Philosophy II - Western Philosophy
I want to start with Aristotle, the same as my class did, and work backwards to Socrates. I agree with Aristotle's three key elements of philosophy, which are rhetoric (the art of effective or persuasive speaking or writing, especially the use of figures of speech and other compositional techniques), dialectic (the art of investigating or discussing the truth of opinions), and logic (reasoning conducted or assessed according to strict principles of validity). I also believe there are five elements, as he did. Those elements being aether (or spirit), Wind, Fire, Water, and Earth (I placed them in order of the most etherial to the most solid. I am not sure as to whether Aristotle did the same). I am also into metaphysics (the knowledge of immaterial beings of the highest degree of abstraction), as he was. I also agree with something he was quoted as saying. "Wishing to be friends is quick work, but friendship is a slowly ripening fruit."
As for Plato, Aristotle's teacher, I find him to be correct when he referred to three types of love: Love for parents, immediate family and children (known as storge - affectionate love), love for an intimate partner (known as erotas -intimate or passionate love), and love for one's fellow man (also known as agape - love in a spiritual sense). There is also a fourth type of love, Philia, which is a concept developed by Aristotle, meaning affectionate regard, or friendship including loyalty to friends, family and community. I would agree more with the concept of Philia were it narrowed down to loyalty to friends, because including family and community combines storge and agape. I do not agree with Plato that no one is voluntarily evil. I believe some are, and some are not. I do agree with what he said about democracy, that it is "a charming form of government full of the variety of granting equality to the rich and poor alike." At least I see it as how democracy should be.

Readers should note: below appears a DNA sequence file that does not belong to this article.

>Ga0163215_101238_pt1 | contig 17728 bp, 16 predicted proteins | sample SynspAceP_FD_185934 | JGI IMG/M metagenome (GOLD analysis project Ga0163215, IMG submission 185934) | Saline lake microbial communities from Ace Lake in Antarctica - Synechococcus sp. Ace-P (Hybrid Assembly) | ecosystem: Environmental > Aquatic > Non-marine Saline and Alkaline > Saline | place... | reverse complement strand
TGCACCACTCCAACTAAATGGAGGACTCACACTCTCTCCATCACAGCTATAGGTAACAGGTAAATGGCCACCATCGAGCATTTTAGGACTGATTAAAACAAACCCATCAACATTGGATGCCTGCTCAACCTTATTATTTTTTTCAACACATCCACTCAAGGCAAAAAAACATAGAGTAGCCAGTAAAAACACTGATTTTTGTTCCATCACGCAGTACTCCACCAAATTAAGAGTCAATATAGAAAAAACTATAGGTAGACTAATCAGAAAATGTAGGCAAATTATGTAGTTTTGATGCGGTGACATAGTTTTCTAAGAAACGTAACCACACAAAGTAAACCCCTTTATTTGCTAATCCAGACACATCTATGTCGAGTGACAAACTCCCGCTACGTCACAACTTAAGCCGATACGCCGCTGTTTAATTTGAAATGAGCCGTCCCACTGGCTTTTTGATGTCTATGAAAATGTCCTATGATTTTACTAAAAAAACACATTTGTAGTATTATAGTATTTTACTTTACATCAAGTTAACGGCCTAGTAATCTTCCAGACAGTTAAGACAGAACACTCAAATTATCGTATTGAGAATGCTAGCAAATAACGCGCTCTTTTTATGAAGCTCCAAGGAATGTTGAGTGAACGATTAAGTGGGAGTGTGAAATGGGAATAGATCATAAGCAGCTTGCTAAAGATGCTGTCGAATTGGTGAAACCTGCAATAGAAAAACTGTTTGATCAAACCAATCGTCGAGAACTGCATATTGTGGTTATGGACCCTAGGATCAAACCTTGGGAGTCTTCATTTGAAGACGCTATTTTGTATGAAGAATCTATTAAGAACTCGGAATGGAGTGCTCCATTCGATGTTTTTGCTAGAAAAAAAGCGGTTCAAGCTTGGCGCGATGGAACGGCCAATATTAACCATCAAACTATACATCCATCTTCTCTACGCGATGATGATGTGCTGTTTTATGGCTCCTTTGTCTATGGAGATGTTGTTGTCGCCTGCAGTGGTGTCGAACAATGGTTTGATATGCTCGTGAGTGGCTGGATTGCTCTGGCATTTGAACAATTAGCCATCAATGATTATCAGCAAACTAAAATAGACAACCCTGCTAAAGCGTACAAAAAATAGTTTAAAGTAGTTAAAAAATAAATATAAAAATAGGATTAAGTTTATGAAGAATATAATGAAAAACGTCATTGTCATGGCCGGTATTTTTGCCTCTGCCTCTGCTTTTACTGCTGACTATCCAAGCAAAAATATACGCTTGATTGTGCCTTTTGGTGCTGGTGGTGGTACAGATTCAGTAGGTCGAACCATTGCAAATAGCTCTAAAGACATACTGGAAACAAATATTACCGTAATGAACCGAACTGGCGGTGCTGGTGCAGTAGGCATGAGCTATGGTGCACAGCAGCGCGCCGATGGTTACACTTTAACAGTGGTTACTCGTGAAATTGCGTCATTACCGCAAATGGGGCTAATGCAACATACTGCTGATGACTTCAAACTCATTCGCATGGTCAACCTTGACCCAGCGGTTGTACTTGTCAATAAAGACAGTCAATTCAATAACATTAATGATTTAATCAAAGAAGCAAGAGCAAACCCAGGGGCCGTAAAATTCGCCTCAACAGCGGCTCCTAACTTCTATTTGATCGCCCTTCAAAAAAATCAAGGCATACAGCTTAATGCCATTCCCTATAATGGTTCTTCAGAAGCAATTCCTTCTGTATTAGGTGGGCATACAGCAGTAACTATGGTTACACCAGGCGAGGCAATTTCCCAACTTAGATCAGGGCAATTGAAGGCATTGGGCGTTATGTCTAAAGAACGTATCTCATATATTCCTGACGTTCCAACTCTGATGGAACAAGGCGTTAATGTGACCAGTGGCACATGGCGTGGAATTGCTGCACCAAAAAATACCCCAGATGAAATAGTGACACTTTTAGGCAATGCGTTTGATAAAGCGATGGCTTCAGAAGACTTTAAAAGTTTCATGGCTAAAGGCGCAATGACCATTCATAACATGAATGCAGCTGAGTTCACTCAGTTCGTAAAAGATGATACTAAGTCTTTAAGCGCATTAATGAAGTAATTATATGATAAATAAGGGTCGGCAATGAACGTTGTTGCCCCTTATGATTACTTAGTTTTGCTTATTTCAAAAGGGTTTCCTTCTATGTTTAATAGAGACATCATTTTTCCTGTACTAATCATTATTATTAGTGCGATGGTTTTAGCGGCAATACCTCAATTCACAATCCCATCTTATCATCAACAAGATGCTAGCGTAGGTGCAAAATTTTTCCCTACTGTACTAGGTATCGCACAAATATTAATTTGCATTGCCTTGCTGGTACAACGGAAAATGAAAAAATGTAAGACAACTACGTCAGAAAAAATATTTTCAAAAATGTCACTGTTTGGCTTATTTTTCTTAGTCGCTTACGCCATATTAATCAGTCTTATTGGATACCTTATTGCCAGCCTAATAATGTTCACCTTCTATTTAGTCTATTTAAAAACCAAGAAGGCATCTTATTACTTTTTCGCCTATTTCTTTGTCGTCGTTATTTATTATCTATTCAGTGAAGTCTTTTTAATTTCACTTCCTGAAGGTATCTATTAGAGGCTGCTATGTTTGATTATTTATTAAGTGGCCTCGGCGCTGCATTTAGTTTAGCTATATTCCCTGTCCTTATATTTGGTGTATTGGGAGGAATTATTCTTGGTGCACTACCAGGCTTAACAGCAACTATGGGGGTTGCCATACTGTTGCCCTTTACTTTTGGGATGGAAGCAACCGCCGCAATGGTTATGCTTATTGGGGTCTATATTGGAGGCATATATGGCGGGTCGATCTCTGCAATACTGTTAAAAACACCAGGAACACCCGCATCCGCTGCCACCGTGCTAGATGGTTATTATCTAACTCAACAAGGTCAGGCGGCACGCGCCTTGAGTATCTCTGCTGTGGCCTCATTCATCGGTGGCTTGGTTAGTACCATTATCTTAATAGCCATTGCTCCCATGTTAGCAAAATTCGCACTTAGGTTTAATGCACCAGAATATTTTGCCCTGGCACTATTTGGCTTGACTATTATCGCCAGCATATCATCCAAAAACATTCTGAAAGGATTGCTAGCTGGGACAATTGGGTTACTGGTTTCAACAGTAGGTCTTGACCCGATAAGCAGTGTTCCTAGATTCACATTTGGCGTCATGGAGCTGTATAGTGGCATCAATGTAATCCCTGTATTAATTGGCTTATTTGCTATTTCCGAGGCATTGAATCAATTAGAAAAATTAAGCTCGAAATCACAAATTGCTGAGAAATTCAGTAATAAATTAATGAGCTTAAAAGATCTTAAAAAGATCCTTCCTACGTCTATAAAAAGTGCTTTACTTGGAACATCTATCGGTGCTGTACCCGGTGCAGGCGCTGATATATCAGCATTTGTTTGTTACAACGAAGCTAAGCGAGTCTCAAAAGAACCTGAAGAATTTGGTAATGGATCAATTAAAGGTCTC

Socrates. I am an adherent of the Socratic Method which is a way of reasoning and logic to find deeper truth in life. I do like that Socrates had a higher view of women than his contemporaries. I like this, and agree with having such a view. Maybe this is because I myself am a woman, but maybe not. There isn't too much more that is known about Socrates, save that he wrote nothing, but was still known as one of the greatest philosophers of his time. He has been written about widely, but there are varying views on him even by his contemporaries.
I will write more on my views of philosophy when I glean information of the philosophies I missed.
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